What Can You Do With a MA in Religious Studies?

flyer announcing REL Graduate Colloquium

Studying about the practices, narratives, and ideas that people commonly identify as religious is fascinating. What students do not often realize (at least at first) is how much the skills that they develop in Religious Studies classes benefit them not only in other classes but also after graduation. Three alums of our MA Religion in Culture program returned to the department last month to talk about their experiences working at UA. One of those MA alums did their BA at Alabama, while the others were REL majors elsewhere before coming here.

Sonya Harwood-Johnson, originally from Grimes, Iowa, earned her BA in Anthropology and Religious Studies from Iowa State University. She came to Alabama for her MA, focusing on American Paganism and WitchTok—but gradually began to pursue another passion: international education. While within our department, Sonya had an internship with the Office of International Student and Scholar Services, where she then started working in her final semester before graduating in 2022. In March of 2024, she was appointed as Director of the Gorgas House—a museum on the University of Alabama’s campus. Such a significant move illustrates the value of the Religious Studies training for her. While an engineer or accountant may be trained to do one particular job, the skills developed in Religious Studies (social analysis, critical thinking, research, communication, project management, etc.) apply to a wide range of jobs, enabling her to shift positions and advance.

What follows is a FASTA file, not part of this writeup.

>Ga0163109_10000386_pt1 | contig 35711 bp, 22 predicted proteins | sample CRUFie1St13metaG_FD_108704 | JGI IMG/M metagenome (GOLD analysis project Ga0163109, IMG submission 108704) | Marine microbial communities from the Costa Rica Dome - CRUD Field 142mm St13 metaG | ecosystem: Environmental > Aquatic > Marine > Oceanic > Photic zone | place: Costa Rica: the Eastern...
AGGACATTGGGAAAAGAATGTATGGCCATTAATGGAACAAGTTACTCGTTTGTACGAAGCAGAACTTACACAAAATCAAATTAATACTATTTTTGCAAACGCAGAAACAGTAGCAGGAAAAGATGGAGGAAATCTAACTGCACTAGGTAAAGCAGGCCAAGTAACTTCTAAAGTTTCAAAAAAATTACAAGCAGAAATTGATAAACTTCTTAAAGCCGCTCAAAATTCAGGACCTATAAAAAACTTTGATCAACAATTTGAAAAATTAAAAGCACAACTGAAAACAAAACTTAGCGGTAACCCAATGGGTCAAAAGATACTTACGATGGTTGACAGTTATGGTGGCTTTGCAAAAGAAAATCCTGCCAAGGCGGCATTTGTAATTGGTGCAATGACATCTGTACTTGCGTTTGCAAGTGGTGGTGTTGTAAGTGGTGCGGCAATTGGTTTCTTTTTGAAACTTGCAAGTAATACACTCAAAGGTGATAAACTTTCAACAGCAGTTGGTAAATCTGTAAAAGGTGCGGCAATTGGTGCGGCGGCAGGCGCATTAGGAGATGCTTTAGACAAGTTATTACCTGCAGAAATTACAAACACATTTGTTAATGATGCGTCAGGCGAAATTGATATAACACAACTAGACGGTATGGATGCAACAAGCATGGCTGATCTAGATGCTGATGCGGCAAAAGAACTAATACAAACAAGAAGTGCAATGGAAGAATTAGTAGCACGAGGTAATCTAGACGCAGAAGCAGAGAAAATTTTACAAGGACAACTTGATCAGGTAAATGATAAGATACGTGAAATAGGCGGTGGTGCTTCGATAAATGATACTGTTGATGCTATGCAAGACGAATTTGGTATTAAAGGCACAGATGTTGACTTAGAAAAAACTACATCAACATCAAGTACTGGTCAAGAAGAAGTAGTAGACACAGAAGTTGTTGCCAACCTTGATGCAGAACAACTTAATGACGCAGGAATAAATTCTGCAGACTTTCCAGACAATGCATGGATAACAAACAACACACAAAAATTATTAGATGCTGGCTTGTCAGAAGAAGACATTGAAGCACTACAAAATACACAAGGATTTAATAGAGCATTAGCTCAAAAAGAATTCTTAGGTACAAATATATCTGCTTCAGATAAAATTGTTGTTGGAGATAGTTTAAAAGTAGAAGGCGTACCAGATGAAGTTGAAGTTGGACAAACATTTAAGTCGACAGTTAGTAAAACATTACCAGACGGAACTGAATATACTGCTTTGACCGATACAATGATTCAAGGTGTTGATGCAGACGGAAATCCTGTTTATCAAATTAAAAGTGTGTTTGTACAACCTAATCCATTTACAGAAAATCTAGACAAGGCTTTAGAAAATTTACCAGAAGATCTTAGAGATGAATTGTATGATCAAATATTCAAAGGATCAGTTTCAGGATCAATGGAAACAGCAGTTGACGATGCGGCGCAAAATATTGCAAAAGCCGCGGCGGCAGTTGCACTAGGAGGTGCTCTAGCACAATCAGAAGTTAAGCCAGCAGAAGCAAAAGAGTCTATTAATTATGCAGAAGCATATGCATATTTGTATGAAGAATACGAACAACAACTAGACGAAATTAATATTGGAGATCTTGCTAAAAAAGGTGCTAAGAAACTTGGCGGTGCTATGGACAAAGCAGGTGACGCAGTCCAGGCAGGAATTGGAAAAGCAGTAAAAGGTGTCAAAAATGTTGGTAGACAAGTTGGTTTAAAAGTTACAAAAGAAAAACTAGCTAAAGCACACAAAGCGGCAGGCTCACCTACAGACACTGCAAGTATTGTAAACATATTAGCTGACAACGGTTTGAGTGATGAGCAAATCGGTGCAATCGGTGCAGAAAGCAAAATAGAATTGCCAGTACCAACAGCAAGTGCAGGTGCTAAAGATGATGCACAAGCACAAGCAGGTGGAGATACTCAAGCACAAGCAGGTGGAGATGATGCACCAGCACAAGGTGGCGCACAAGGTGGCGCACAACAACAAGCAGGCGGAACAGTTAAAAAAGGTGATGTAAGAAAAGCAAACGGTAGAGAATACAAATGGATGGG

Katie Johnson completed her BA at the University of Alabama and finished her MA here in 2023. Her research interests combine history, archaeology, religion, myth, and culture. Katie received her MA in Religious Studies, with a certificate in both Digital Humanities and Museum Studies. Her job search after graduation took several months, but Katie now works full-time with the University of Alabama’s Honors College as the Honors Year One Coordinator. Her experiences in the job market highlighted the need for persistence and the effort to refine her presentation in interviews, including articulating how Religious Studies strengthens her ability to work with a range of students.

Judah Siekkinen came to UA after earning his BA in Religious Studies and Geography from Youngstown State University. In our department, Judah was able to connect his interests in pop culture, politics, and religious studies with our MA’s emphasis on social theory. Judah became particularly interested in helping students who face challenges while pursuing an education. Thus, he pursued internships in Accessibility and Disability Services. After graduating in 2022, Judah found a position at the Capstone Center for Student Success, where he now works as a Coaching Coordinator, utilizing the range of skills he developed in the study of religion to help a wide range of students succeed.

During the colloquium, our 3 alumni-turned-guests began providing advice for students and graduates looking for jobs, whether at UA or elsewhere.


  • Find what you are passionate about and then be pragmatic. Figure out how to make a career that builds on those passions. For example, all three have found opportunities to help students learn in staff positions on campus.
  • Network constantly. Chatting with people from other parts of the university and expressing interest in their program helps.
  • Hone those soft skills. Anyone can learn how to code, but it takes significantly more to learn how to talk to people
  • Research the job before you apply. Learning more about the position, the office, and the emphases in that office can help you prepare a stronger application and interview.
  • Reflect upon your interviews. Immediately afterwards, think about your answers in the interview. If a question in the interview caused you to stumble, practice developing a better answer that demonstrates your skills.
  • Make yourself stand out. Continually update your resume and CV to fit the job you are applying for, but keep a full resume detailing everything so that it is easy to adapt for the next opportunity.